How to freeze time in your photos

Posted on 30 July 2018

Photographing subjects in motion can be tricky, but get it right and the results will be fascinating.

Contributing photographer Andreas Eiselen tells you how, using this image by Peter Chadwick.

Equipment Nikon D300S, Nikon 500mm f/4, ISO 640, f/8, 1/1600 sec

Peter says…

As part of a conservation photography project profiling South Africa’s seabirds, I spent several days on Malgas Island in the West Coast National Park. After scouting the island, I noticed that several pairs of African black oystercatchers congregated on a specific boulder every morning. Over three mornings, I set up at a distance to photograph their interactions at sunrise. On the last morning, large swells from a stormy sea swept in over the boulders, scattering the birds into flight and creating the perfect moment. My perseverance and working towards getting a specific image paid off.

Peter’s Tip

Before setting off, research as much as you can about your destination and the subject you want to photograph. This will allow you to preconceive the images that you are looking for.

Take it yourself

When capturing motion, here’s how to use your camera’s settings to your advantage


DSLR Getting close enough to the action without a zoom lens is tricky. Use a telephoto with f/2.8 aperture. Compact Sport mode will increase your shutter speed to freeze motion.


Change to Shutter Priority mode. Use a wide-open aperture of f/5.6 or more to let in as much light as possible. This will allow you to push the shutter speed faster – it should be over 1/1000 sec to freeze motion. Push it as fast as possible without going too high on ISO (beyond ISO 3200) or picture quality will suffer. If you’re using a longer lens, to ensure you get a pin-sharp photo, check that the focal plane is not too shallow by zooming in on the focus area of an image on your LCD screen.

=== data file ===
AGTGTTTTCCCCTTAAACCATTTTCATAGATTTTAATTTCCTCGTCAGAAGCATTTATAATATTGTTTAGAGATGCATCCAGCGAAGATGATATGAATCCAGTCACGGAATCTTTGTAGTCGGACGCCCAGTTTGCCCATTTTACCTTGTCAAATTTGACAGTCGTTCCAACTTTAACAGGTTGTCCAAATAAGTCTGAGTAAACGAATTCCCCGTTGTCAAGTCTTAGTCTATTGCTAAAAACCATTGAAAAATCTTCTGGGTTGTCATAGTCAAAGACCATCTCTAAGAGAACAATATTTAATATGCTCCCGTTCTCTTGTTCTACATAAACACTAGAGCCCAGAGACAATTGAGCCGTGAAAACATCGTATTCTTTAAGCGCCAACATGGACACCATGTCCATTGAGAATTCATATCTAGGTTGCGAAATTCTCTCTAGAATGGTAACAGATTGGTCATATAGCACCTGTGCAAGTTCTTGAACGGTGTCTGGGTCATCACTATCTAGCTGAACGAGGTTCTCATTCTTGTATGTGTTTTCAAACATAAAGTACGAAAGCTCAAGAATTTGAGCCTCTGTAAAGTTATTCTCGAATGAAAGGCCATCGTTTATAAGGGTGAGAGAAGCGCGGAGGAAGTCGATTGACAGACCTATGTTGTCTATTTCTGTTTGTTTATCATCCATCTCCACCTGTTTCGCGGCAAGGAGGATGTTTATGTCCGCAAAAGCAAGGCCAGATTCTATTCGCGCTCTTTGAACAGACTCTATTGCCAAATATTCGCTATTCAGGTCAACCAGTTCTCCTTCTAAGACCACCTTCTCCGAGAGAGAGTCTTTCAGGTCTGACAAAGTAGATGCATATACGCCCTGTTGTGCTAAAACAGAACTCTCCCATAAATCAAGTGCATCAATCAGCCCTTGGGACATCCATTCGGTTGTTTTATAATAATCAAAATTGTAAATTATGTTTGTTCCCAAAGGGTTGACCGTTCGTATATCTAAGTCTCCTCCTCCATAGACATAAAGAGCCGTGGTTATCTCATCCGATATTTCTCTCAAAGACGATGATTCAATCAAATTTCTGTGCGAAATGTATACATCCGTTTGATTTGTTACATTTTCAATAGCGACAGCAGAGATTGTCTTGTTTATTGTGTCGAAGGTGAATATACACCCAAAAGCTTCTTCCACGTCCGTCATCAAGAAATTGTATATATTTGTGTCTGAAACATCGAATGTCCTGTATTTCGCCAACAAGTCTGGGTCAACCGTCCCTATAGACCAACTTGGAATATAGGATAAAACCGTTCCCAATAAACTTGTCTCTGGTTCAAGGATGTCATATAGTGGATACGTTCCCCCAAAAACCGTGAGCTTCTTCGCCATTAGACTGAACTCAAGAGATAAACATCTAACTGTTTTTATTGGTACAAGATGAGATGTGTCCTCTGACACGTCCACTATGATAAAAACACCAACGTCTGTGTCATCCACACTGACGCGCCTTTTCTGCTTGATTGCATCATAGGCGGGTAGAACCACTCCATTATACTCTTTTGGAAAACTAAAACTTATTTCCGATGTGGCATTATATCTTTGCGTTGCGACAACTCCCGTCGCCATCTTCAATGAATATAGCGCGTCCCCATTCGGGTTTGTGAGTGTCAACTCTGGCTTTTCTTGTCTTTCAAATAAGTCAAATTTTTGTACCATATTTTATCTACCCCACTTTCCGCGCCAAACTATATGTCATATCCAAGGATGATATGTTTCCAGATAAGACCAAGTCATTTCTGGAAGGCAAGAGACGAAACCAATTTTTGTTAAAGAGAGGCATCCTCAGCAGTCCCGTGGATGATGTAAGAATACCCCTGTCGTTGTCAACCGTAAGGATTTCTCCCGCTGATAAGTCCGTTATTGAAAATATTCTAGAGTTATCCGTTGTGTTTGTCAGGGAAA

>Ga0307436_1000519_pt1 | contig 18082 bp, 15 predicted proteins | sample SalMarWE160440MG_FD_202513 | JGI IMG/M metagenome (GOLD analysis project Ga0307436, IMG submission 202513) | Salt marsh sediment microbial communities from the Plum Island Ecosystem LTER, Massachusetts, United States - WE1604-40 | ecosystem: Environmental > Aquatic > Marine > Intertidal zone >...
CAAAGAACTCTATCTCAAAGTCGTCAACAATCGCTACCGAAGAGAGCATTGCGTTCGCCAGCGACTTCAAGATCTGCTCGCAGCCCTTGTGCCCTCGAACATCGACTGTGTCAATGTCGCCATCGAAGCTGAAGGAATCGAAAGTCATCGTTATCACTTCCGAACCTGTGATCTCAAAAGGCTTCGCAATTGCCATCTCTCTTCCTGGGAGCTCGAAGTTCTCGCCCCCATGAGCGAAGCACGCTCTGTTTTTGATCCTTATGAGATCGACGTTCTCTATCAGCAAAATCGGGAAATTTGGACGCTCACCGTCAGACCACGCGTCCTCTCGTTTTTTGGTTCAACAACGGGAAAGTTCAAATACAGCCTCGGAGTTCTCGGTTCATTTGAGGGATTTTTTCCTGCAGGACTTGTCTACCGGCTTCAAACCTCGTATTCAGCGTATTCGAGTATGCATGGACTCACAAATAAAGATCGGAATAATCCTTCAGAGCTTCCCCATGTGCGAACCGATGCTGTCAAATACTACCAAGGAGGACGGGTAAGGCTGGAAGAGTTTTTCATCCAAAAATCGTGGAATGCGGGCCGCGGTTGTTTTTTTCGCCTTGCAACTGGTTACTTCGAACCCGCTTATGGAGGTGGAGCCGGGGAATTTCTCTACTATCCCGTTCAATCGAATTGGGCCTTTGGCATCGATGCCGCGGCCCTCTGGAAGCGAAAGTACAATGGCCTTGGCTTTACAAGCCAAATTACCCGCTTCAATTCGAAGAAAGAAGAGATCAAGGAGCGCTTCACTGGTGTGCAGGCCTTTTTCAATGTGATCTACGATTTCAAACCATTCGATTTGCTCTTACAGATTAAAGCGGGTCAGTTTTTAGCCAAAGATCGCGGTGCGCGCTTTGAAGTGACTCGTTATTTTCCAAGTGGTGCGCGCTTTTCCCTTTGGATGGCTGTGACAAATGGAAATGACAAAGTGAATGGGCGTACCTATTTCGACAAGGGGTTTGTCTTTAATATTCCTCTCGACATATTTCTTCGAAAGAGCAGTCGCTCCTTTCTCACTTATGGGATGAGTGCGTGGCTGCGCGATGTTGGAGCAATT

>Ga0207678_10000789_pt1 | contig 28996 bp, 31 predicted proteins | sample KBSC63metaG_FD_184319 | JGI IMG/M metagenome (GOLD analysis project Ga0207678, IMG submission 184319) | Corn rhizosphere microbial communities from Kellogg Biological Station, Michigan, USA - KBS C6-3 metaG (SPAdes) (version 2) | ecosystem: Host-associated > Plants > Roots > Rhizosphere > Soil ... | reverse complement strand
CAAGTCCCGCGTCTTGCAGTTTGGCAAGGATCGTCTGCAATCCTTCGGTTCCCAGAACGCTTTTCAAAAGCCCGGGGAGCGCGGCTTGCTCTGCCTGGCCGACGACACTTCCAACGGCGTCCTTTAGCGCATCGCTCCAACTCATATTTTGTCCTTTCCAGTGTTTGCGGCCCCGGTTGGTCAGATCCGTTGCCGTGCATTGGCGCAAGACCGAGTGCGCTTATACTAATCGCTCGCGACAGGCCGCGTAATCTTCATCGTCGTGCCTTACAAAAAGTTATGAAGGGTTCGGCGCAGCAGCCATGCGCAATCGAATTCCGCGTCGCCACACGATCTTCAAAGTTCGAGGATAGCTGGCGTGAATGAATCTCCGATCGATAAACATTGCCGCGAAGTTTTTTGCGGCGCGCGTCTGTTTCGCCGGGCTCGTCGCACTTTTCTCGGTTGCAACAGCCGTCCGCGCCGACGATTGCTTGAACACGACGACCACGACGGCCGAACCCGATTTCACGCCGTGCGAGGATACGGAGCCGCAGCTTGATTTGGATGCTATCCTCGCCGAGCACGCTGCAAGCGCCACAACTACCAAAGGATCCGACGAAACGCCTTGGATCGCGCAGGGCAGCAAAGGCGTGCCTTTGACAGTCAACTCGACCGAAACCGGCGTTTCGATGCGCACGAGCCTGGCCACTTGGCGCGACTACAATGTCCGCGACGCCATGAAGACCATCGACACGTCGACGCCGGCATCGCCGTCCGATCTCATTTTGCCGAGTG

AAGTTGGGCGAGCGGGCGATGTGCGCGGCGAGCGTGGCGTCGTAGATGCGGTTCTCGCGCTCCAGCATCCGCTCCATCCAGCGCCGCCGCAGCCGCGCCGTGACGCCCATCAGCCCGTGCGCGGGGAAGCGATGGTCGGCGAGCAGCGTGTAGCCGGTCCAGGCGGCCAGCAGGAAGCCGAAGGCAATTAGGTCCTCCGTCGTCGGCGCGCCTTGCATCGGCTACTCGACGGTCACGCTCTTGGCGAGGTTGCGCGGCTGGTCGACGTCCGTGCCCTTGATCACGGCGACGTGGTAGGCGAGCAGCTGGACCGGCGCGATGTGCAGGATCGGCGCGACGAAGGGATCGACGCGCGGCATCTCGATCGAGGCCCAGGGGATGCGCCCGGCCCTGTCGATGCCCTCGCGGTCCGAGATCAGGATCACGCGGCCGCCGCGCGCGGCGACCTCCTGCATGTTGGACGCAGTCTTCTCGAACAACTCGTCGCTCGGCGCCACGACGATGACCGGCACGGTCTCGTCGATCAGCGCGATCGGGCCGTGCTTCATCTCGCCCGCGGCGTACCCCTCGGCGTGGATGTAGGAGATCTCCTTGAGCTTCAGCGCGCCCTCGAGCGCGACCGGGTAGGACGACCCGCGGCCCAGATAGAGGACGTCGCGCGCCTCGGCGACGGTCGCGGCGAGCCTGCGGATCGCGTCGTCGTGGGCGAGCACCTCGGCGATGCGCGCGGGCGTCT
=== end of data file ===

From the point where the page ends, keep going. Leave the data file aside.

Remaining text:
Be ready for action. Once you’ve found your subject and location, make sure your camera’s settings are correct.
Decide on shutter speed first. Different situations need different settings. Do you want to freeze motion or capture a sense of movement?
Increase your chances. Getting multiple shots using continuous shutter mode will capture the exact moment you want.
AI servo is your friend. This autofocus setting constantly refocuses so that your moving subject remains sharp in your frame.
Start shooting a split second before the action happens so that you don’t miss the moment. Good timing takes practise – try to predict the action by observing your subject for a while.

Getaway’s top tips

Starter tip: Avoid camera shake. The greater the focal length or zoom, the higher your shutter speed should be.
Amateur tip: Find an AF zone (seen as dots or points through the lens) that works well without the focus jumping between the moving subject and background.
Pro tip: Experiment with the six AF Case settings (under the AF menu in your camera), which track the subject in different ways when using AI servo. Find the correct sensitivity for your subject.


This article first appeared in the May 2018 issue of Getaway magazine.

Get this issue →

Our May 2018 issue features the ultimate Karoo road trip, magical Qolora on the Wild Coast, a Lesotho shootout (wild versus luxury); hiking, boating and fishing on the Gariep Dam, we explore Scotland’s Isle of Skye, plus lots more.


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